In early March, The Washington Post ran an article on pending ambassadorial nominations worldwide, highlighting the fact that political maneuvering in the U.S. Senate was stalling numerous nominations and that, by implication, U.S. interests abroad were suffering.
Nowhere is this more evident than in the Western Hemisphere, which, at the time the article was written, hosted U.S. embassies with almost half of the ambassador slots vacant. Some of these vacancies—such as in Bolivia and Venezuela—are long-standing, owing to political difficulties with host nations. Others, including in Colombia, have subsequently been filled.
Still, a disheartening number of posts remain without fully accredited ambassadors. Of these, one in particular stands out: Peru, which has been without an ambassador since Rose Likins left in September 2013.
A qualified candidate to replace her, career official Brian Nichols, was nominated on June 24, 2013, and was unanimously approved by the Foreign Relations Committee in October and again in January 2014. He has yet to be confirmed, patiently waiting longer than any other nominee for any other ambassador post worldwide.
This is particularly strange—to say nothing of the personal toll that it takes on nominees and their families—because a prosperous, democratic Peru is a cornerstone of U.S. policy in the Americas. The trade and investment relationship is strong and growing. Peru is an important economic partner with a bilateral free trade agreement and a party to the ongoing TPP negotiations. Peru is also a founding member of the Pacific Alliance, consisting of four Latin American nations pursuing a new vision of economic integration that fits comfortably within a framework of U.S. interests.
The presidents of Chile, Colombia, Mexico, and Peru—which together represent 36 percent of Latin America’s GDP—begin arriving in Cali, Colombia, today for the seventh Pacific Alliance Summit. Spanish President Mariano Rajoy, Canadian Prime Minister Stephen Harper, Guatemalan President Otto Pérez Molina, Costa Rican President Laura Chinchilla, Panamanian President Ricardo Martinelli, and representatives from Australia, Japan, New Zealand, and Uruguay will also be attending the presidential summit on Thursday.
Members of the Pacific Alliance bloc, created last June, are focusing on decreasing trade barriers and fostering the free circulation of goods, services, capital, and people. One way it seeks to accomplish this is by making the elimination of travel visas between member-states a requirement—a sticking point that could deter Canada from becoming a member. The rapidly-growing alliance differs from other regional groups such as Alianza Bolivariana para los Pueblos de Nuestra América (ALBA), Mercado Común del Sur (Mercosur) and Unión de Naciones Suramericanas (UNASAUR) in that it seeks to capitalize on global flows rather than protect against globalization.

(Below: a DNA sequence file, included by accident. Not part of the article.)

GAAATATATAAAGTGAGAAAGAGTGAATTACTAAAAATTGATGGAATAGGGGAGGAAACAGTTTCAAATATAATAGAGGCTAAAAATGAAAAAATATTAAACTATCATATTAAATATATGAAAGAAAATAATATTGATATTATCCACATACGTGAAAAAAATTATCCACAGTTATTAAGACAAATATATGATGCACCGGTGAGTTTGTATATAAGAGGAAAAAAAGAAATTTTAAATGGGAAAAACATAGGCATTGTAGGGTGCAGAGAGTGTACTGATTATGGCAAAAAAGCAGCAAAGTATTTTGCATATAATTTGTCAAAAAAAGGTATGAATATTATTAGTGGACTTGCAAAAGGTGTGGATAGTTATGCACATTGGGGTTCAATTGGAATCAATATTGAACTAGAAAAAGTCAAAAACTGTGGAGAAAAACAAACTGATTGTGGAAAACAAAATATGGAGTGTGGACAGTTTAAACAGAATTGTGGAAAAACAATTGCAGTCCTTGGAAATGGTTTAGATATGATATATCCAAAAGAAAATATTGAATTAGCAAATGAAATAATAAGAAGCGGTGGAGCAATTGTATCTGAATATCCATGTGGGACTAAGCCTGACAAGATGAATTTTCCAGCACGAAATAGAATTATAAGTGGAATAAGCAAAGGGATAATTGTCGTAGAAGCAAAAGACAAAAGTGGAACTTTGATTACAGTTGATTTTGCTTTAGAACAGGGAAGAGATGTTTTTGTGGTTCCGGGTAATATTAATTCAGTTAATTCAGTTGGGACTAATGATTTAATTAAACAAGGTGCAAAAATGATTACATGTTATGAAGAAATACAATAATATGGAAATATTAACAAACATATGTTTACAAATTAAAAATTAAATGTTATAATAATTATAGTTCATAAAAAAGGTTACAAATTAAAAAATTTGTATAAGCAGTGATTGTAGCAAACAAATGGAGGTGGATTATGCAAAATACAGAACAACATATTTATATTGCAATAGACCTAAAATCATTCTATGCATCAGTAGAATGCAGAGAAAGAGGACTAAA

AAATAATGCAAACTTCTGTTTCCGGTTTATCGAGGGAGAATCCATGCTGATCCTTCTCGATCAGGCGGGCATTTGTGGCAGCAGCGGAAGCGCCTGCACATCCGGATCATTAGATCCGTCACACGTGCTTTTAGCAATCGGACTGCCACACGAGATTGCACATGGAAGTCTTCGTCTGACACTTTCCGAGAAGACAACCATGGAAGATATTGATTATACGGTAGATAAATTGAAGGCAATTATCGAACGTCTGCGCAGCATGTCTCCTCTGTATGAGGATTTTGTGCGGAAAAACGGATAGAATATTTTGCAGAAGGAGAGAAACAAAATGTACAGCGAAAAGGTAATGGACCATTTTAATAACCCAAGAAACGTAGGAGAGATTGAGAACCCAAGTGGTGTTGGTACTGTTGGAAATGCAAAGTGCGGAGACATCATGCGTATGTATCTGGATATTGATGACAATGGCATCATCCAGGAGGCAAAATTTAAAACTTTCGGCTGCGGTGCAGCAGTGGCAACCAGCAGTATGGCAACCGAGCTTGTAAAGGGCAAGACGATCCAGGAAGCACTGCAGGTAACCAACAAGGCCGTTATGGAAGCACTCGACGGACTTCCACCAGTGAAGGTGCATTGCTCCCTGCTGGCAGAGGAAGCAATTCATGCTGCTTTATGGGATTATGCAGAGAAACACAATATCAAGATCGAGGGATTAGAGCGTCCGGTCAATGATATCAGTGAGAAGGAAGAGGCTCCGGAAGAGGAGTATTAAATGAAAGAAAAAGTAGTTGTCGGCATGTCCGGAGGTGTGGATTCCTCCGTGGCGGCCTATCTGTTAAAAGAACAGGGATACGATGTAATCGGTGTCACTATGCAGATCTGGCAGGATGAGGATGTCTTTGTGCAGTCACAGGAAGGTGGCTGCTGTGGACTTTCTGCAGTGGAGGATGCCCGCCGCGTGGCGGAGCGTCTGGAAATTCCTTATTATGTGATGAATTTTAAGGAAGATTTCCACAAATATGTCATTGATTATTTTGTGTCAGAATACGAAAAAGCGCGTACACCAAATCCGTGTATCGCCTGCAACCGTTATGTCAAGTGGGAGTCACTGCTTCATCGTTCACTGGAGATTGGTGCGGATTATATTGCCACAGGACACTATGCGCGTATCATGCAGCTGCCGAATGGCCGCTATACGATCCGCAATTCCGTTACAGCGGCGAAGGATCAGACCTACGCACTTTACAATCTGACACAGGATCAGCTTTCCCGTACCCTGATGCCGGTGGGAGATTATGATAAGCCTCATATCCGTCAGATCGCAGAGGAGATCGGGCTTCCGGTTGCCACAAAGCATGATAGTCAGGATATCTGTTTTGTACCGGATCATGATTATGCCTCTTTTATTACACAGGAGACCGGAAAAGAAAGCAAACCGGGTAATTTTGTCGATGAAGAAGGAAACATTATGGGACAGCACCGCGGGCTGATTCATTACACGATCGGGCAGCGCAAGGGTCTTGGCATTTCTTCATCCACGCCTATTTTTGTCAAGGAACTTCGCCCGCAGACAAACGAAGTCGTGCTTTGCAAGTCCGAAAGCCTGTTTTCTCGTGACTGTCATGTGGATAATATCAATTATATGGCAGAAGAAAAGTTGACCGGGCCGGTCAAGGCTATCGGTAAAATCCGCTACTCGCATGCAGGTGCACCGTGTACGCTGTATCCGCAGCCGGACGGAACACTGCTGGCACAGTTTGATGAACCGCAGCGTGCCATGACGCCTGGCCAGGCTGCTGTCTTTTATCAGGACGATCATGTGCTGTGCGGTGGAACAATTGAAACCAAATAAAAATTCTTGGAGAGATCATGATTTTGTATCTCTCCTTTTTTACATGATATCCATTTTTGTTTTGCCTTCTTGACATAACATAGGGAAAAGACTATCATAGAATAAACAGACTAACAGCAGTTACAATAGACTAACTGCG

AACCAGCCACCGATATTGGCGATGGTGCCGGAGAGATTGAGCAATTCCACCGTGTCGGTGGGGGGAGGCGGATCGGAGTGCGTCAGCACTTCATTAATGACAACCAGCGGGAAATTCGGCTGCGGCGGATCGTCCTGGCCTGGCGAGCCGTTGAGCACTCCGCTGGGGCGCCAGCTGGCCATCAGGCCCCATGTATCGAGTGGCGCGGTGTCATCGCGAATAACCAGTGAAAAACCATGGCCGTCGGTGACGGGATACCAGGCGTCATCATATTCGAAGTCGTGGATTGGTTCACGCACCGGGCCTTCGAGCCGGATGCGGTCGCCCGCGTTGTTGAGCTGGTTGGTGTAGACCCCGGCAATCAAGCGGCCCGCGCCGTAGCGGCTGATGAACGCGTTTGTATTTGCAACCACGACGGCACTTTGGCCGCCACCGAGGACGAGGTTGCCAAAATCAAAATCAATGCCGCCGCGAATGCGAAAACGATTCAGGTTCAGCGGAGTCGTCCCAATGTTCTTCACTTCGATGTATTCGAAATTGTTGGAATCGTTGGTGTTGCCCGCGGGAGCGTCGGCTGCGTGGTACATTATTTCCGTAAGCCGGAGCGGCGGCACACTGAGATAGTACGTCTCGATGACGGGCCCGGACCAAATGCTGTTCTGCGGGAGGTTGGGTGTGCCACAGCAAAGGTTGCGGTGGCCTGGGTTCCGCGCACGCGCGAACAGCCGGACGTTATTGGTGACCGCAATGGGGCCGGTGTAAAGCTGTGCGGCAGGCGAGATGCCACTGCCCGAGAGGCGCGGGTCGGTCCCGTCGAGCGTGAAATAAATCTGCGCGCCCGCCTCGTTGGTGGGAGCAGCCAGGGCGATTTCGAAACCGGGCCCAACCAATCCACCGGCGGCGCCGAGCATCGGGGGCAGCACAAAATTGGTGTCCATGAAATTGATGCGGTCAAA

This week’s meeting marks the seventh presidential summit in two years to promote greater economic opportunities and deepen cooperation between Latin America and Asia-Pacific countries. While the Trans-Pacific Partnership (TPP) already includes Asian members, Mexican Vice-Minister of Foreign Affairs Sergio Alcocer believes that the Pacific Alliance’s focus on bilateral trade agreements across the Pacific could open up Asian markets before the TPP.
The most controversial outcome of last month’s second CELAC (Community of Latin American and Caribbean States) summit in Santiago, following close on the heels of the first EU-CELAC meeting, was the decision in Santiago to appoint Cuban President Raúl Castro to the chairmanship of the 33-member regional body.
Castro, who will be splitting the two-year term with his Costa Rican counterpart, Laura Chinchilla, could not resist several pointed remarks aimed at the United States. He decried the presence of multinational companies in the region and the U.S.’ continued possession of Puerto Rico. The 81-year-old leader’s message was clear, however:
“We are building the ideal of a diverse Latin American and Caribbean region united in a common space of political independence and sovereignty over our enormous natural resources to advance toward sustainable development [and] regional integration,” Castro said.
Colombian President Juan Manuel Santos described Cuba’s leadership of CELAC as a “very significant political development with special symbolism.” Though absent from the summit, Venezuelan President Hugo Chávez wrote in a letter that the act told “the U.S., with a single voice, that all the attempts to isolate Cuba have failed and will fail.”